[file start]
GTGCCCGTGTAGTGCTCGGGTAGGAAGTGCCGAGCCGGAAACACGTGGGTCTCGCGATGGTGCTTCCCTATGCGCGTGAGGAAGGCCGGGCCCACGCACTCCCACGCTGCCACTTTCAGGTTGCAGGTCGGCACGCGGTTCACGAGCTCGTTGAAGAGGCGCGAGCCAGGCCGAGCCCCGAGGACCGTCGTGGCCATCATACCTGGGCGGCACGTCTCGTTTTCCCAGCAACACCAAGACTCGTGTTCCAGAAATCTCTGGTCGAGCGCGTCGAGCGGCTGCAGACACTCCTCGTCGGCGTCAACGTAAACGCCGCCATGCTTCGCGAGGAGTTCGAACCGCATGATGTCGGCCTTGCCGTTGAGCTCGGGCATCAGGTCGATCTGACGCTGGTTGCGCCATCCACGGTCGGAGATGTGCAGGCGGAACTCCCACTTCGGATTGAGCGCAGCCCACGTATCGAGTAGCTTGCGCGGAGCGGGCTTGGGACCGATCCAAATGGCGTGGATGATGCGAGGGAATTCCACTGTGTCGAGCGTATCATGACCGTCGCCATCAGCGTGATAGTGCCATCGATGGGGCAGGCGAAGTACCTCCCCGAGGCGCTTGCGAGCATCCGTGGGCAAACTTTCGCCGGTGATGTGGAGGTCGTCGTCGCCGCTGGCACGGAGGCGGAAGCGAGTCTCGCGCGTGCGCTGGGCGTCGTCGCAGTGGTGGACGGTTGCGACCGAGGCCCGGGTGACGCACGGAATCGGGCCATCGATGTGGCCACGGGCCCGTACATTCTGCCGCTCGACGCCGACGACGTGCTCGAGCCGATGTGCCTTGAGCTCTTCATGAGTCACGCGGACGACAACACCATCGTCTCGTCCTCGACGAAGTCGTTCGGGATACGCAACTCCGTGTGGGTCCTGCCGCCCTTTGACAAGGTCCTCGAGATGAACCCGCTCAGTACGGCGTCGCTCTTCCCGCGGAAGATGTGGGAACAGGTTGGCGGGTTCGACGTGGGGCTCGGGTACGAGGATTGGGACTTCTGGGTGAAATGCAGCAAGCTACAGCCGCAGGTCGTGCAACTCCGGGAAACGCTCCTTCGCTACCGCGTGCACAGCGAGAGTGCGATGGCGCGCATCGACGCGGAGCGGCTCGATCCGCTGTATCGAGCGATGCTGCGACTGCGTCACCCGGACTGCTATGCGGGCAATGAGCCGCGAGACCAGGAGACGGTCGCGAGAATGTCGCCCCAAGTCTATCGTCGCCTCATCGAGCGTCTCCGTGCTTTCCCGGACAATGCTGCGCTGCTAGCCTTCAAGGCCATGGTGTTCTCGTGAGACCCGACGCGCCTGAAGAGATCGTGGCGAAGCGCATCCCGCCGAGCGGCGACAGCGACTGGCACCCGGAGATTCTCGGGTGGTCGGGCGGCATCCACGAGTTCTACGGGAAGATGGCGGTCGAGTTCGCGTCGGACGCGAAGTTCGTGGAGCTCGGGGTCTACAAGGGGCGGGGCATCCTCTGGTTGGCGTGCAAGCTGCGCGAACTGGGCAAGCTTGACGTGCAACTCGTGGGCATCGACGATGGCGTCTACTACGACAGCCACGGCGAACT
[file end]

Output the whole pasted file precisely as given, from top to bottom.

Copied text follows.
GTGCCCGTGTAGTGCTCGGGTAGGAAGTGCCGAGCCGGAAACACGTGGGTCTCGCGATGGTGCTTCCCTATGCGCGTGAGGAAGGCCGGGCCCACGCACTCCCACGCTGCCACTTTCAGGTTGCAGGTCGGCACGCGGTTCACGAGCTCGTTGAAGAGGCGCGAGCCAGGCCGAGCCCCGAGGACCGTCGTGGCCATCATACCTGGGCGGCACGTCTCGTTTTCCCAGCAACACCAAGACTCGTGTTCCAGAAATCTCTGGTCGAGCGCGTCGAGCGGCTGCAGACACTCCTCGTCGGCGTCAACGTAAACGCCGCCATGCTTCGCGAGGAGTTCGAACCGCATGATGTCGGCCTTGCCGTTGAGCTCGGGCATCAGGTCGATCTGACGCTGGTTGCGCCATCCACGGTCGGAGATGTGCAGGCGGAACTCCCACTTCGGATTGAGCGCAGCCCACGTATCGAGTAGCTTGCGCGGAGCGGGCTTGGGACCGATCCAAATGGCGTGGATGATGCGAGGGAATTCCACTGTGTCGAGCGTATCATGACCGTCGCCATCAGCGTGATAGTGCCATCGATGGGGCAGGCGAAGTACCTCCCCGAGGCGCTTGCGAGCATCCGTGGGCAAACTTTCGCCGGTGATGTGGAGGTCGTCGTCGCCGCTGGCACGGAGGCGGAAGCGAGTCTCGCGCGTGCGCTGGGCGTCGTCGCAGTGGTGGACGGTTGCGACCGAGGCCCGGGTGACGCACGGAATCGGGCCATCGATGTGGCCACGGGCCCGTACATTCTGCCGCTCGACGCCGACGACGTGCTCGAGCCGATGTGCCTTGAGCTCTTCATGAGTCACGCGGACGACAACACCATCGTCTCGTCCTCGACGAAGTCGTTCGGGATACGCAACTCCGTGTGGGTCCTGCCGCCCTTTGACAAGGTCCTCGAGATGAACCCGCTCAGTACGGCGTCGCTCTTCCCGCGGAAGATGTGGGAACAGGTTGGCGGGTTCGACGTGGGGCTCGGGTACGAGGATTGGGACTTCTGGGTGAAATGCAGCAAGCTACAGCCGCAGGTCGTGCAACTCCGGGAAACGCTCCTTCGCTACCGCGTGCACAGCGAGAGTGCGATGGCGCGCATCGACGCGGAGCGGCTCGATCCGCTGTATCGAGCGATGCTGCGACTGCGTCACCCGGACTGCTATGCGGGCAATGAGCCGCGAGACCAGGAGACGGTCGCGAGAATGTCGCCCCAAGTCTATCGTCGCCTCATCGAGCGTCTCCGTGCTTTCCCGGACAATGCTGCGCTGCTAGCCTTCAAGGCCATGGTGTTCTCGTGAGACCCGACGCGCCTGAAGAGATCGTGGCGAAGCGCATCCCGCCGAGCGGCGACAGCGACTGGCACCCGGAGATTCTCGGGTGGTCGGGCGGCATCCACGAGTTCTACGGGAAGATGGCGGTCGAGTTCGCGTCGGACGCGAAGTTCGTGGAGCTCGGGGTCTACAAGGGGCGGGGCATCCTCTGGTTGGCGTGCAAGCTGCGCGAACTGGGCAAGCTTGACGTGCAACTCGTGGGCATCGACGATGGCGTCTACTACGACAGCCACGGCGAACT